Chinese battery companies need to overcome three major challenges when going global

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Since 2023, the exportation of power battery companies has become a hot topic. For Chinese battery companies with strength, venturing into the global market is an inevitable choice to address domestic overcapacity, increase global market share, and overcome trade barriers. In the process of going global, Chinese battery companies need to overcome three major challenges—establishing benchmark factories, successfully validating localized products, and ultimately achieving profitability for localized factories.

From January to September 2023, global sales of new energy vehicles reached 9.4 million units, a year-on-year increase of 39%, accounting for approximately 16% of the total global automotive sales. During the same period, China’s new energy vehicle sales reached 5.92 million units, a year-on-year increase of 36%, with a market share of 29.8%. China’s share of global new energy vehicle sales exceeds 60%.

Regarding the changing trends in the global new energy vehicle market, China remains a major market in the future, but the United States and Europe are emerging as promising incremental markets, developing at a faster pace than China. For Chinese companies, where should they export? Looking west to Europe, heading south to Southeast Asia, eastward towards the Pacific with a keen eye on the U.S. market, and also exploring opportunities in the Middle East.

Encountering differences and collisions during the internationalization process, the first challenge is cultural differences; Chinese companies and individuals tend to be more reserved. The second challenge is environmental differences; European approval processes are more complex and time-consuming, with considerations being more intricate. The third challenge is behavioral differences; China is more flexible, while Europe emphasizes standardization, requiring a step-by-step sequential approach.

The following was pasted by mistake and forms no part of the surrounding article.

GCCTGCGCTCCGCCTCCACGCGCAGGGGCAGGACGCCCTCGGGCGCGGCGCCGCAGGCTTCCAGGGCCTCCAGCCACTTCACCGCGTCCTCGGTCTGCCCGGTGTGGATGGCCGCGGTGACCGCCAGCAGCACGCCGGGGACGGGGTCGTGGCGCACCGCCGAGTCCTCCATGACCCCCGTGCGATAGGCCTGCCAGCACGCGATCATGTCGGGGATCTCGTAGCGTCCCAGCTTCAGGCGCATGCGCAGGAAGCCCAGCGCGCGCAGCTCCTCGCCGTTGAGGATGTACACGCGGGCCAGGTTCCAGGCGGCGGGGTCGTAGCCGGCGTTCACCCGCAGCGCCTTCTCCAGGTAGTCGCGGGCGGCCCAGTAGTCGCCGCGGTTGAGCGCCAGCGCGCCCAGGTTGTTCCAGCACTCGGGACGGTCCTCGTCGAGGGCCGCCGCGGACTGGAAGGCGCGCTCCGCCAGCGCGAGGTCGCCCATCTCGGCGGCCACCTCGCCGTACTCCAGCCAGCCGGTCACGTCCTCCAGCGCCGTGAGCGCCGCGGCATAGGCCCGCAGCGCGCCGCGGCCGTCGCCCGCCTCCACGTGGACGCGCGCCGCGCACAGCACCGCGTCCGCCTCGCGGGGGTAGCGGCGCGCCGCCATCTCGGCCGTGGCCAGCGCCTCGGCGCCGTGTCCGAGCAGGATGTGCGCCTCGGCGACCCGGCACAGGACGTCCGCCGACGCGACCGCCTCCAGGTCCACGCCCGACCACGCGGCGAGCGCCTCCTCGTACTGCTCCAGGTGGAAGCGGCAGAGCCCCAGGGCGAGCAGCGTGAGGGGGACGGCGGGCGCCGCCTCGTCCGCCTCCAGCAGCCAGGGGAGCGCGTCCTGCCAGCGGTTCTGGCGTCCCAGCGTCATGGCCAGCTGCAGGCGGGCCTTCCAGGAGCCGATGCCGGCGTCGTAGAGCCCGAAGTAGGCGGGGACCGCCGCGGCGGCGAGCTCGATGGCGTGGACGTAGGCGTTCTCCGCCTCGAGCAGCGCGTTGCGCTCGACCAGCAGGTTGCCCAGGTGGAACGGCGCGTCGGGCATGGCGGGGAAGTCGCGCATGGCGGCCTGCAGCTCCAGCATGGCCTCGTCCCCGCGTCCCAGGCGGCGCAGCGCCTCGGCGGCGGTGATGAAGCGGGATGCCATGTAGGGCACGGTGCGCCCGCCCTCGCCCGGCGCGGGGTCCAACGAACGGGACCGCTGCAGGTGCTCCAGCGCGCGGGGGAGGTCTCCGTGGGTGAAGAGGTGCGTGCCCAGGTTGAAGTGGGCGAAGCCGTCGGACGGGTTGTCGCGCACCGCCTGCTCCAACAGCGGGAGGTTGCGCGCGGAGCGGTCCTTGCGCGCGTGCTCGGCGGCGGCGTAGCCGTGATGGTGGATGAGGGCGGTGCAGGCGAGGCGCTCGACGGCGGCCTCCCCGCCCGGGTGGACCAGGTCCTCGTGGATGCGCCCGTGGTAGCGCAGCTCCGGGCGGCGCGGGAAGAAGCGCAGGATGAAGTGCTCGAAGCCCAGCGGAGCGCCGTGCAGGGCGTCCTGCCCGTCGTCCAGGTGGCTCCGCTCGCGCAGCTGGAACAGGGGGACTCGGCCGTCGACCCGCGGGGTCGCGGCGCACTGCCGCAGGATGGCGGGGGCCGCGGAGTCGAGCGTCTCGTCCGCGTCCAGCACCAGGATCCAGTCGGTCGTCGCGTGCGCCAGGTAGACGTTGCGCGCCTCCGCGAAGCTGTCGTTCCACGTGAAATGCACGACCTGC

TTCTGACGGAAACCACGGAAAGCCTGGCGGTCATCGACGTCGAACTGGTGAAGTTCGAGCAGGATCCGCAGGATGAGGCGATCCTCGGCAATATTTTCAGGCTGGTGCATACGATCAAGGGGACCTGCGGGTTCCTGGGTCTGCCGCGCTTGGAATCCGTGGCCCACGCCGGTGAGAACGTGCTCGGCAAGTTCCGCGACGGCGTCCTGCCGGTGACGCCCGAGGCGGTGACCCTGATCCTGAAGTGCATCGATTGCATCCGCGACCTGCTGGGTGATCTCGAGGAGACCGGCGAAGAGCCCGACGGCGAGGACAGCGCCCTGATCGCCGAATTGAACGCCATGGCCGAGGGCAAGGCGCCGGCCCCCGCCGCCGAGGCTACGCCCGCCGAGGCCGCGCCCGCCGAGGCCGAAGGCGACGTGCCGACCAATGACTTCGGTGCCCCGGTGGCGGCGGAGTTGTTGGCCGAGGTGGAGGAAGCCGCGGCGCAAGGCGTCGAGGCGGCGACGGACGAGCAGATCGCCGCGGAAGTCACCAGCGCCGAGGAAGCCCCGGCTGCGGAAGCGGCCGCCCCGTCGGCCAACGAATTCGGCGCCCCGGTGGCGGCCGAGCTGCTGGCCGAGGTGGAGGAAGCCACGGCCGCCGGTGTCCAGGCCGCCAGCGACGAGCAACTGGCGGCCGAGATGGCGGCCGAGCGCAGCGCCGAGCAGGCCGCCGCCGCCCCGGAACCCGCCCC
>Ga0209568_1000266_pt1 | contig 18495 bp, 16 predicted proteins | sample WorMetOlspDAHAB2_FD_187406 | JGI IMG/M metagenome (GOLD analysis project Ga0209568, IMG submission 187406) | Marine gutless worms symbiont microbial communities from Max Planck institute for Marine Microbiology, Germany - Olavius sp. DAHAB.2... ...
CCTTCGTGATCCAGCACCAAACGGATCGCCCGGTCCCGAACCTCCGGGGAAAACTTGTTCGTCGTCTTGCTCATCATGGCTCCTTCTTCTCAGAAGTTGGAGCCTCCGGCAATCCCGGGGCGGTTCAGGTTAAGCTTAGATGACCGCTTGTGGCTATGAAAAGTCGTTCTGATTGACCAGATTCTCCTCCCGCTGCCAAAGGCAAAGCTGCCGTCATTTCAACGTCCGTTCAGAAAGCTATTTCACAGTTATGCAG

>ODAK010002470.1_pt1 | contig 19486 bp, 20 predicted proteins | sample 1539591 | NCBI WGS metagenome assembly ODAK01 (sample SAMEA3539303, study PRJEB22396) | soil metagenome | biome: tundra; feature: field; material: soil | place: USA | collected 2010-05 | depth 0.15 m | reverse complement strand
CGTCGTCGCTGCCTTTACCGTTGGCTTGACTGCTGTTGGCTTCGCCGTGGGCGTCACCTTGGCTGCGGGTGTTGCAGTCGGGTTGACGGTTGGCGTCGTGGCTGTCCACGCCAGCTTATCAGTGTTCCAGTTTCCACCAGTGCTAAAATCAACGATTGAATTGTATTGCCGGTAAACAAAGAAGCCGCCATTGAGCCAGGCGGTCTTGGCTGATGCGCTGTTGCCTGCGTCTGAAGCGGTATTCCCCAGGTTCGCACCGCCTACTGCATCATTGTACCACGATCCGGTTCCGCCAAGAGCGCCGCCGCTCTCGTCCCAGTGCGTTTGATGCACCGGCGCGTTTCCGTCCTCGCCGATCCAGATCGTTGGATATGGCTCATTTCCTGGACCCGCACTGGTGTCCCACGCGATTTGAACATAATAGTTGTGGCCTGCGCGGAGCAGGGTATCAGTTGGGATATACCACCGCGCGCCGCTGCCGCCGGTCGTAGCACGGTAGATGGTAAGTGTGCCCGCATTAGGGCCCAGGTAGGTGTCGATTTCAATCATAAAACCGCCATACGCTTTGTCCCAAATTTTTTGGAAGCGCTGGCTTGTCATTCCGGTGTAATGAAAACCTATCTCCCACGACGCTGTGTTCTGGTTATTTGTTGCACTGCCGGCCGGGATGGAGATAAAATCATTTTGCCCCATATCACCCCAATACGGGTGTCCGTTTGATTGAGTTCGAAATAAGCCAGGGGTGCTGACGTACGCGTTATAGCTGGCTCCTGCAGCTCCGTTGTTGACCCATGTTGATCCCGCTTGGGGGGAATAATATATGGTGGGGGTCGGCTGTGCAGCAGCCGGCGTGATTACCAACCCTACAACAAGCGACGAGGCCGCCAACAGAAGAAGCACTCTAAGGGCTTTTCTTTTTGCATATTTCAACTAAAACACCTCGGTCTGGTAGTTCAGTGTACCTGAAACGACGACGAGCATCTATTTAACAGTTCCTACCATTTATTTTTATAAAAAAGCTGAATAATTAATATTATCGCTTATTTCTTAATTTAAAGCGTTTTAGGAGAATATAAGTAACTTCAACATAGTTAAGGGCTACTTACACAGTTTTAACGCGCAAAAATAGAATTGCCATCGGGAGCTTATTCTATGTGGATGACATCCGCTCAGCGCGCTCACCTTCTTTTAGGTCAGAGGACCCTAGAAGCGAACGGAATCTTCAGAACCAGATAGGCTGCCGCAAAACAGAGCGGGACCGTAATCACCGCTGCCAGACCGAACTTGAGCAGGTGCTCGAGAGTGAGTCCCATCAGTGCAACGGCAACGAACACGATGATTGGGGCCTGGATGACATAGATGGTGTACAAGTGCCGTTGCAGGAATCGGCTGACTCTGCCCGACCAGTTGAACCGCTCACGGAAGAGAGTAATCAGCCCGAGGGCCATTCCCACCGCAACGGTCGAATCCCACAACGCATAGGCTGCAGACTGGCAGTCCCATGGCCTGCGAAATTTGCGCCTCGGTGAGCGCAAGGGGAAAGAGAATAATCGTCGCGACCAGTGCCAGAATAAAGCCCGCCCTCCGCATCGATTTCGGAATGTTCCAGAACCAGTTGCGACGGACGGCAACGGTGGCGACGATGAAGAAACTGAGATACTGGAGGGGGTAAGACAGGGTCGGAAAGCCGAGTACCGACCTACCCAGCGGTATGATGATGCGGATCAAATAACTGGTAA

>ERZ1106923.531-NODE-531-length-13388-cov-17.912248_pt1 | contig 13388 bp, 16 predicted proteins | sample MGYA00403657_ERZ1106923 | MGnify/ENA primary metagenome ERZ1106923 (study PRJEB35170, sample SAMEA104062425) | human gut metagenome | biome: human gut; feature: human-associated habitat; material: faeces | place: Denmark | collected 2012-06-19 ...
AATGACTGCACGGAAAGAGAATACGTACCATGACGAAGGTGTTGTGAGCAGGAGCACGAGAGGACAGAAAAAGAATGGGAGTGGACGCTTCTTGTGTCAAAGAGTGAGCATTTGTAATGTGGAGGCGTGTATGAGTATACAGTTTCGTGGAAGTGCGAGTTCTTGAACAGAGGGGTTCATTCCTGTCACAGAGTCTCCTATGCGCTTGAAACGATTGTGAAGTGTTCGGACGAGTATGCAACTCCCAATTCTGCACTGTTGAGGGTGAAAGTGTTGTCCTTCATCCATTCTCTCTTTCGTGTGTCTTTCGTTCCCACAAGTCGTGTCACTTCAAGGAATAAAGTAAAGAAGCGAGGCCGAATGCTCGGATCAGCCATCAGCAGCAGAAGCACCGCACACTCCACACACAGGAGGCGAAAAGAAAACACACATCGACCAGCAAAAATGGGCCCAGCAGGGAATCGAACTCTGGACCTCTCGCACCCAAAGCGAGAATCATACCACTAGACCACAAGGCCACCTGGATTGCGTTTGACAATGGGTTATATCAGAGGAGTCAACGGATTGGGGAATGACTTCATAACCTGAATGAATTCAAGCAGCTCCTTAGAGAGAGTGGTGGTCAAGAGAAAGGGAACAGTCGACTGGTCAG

Therefore, the first priority for companies going global is to be legal and compliant, followed by respecting each other’s cultural habits, and finally, supply chains should collaborate. Communication is key, and companies need to be prepared for uncertainties and be proactive in facing unknown challenges.

While the proportion of companies able to go global is still relatively small, individual efforts should coalesce into building a Chinese brand for the industry, enhancing the global brand image, and emphasizing long-termism with technology at the core, products as the foundation, quality as the essence, and compliance as the baseline.

The lithium battery industry was very hot in 2021 and 2022, but 2023 has been a challenging year. Despite overall structural oversupply, pressures on battery deliveries for plug-in hybrids and hybrids are significant.

The first quarter of 2024 is expected to remain challenging for the battery industry, and there is a possibility of continued industry decline. However, by the end of this year, negative factors in global politics and the economy are expected to gradually clear, with countries focusing on economic recovery. The industry is anticipated to significantly rebound in the second quarter of 2024.

The large-scale adjustment in the battery industry this year is considered a normal condition after rapid growth. The battery industry is a globally-oriented, medium- to long-term growing green industry. After a few years of rapid growth, a period of adjustment is inevitable. This adjustment is necessary to prepare for the next, more expansive growth cycle. Starting from 2025, the global consumption of new energy will shift from early adopters to ordinary consumers on a large scale. Whether in the domestic or overseas markets, for battery companies belonging to the manufacturing industry, the foundation of competition remains in reliable, high-quality products and advanced manufacturing capabilities.

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